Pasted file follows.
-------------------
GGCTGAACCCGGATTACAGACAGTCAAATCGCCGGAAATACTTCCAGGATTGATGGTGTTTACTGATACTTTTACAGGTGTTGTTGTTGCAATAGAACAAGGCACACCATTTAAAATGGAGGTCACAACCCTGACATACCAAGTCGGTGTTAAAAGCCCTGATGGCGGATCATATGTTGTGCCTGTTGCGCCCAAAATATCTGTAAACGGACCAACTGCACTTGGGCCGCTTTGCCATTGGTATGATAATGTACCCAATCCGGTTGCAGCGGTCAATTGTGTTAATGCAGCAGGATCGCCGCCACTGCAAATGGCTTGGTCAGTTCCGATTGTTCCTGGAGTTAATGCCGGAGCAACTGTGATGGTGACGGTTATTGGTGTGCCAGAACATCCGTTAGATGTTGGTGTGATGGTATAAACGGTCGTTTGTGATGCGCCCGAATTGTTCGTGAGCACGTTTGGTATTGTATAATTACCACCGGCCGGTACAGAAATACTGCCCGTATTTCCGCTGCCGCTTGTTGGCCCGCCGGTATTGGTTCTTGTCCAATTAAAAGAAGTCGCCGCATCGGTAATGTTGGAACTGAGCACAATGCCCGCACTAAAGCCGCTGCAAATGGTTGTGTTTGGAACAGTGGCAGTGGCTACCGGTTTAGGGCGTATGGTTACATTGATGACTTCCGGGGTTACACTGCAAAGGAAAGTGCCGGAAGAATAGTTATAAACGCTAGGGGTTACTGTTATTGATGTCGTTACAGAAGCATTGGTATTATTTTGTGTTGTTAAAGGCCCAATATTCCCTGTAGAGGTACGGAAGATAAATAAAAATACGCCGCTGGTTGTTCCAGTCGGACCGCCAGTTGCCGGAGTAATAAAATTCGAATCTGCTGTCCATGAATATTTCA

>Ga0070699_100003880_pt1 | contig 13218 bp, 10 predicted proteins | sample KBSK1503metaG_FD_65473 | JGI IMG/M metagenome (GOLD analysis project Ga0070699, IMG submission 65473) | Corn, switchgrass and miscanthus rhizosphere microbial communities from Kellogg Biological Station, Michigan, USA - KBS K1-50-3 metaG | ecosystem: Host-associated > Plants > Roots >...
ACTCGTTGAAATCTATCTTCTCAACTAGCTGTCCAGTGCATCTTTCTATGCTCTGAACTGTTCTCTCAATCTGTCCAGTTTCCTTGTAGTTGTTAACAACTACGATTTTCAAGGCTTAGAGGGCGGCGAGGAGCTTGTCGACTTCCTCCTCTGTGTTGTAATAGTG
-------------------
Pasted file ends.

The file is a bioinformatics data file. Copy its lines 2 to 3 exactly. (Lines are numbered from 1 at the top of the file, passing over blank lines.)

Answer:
>Ga0070699_100003880_pt1 | contig 13218 bp, 10 predicted proteins | sample KBSK1503metaG_FD_65473 | JGI IMG/M metagenome (GOLD analysis project Ga0070699, IMG submission 65473) | Corn, switchgrass and miscanthus rhizosphere microbial communities from Kellogg Biological Station, Michigan, USA - KBS K1-50-3 metaG | ecosystem: Host-associated > Plants > Roots >...
ACTCGTTGAAATCTATCTTCTCAACTAGCTGTCCAGTGCATCTTTCTATGCTCTGAACTGTTCTCTCAATCTGTCCAGTTTCCTTGTAGTTGTTAACAACTACGATTTTCAAGGCTTAGAGGGCGGCGAGGAGCTTGTCGACTTCCTCCTCTGTGTTGTAATAGTG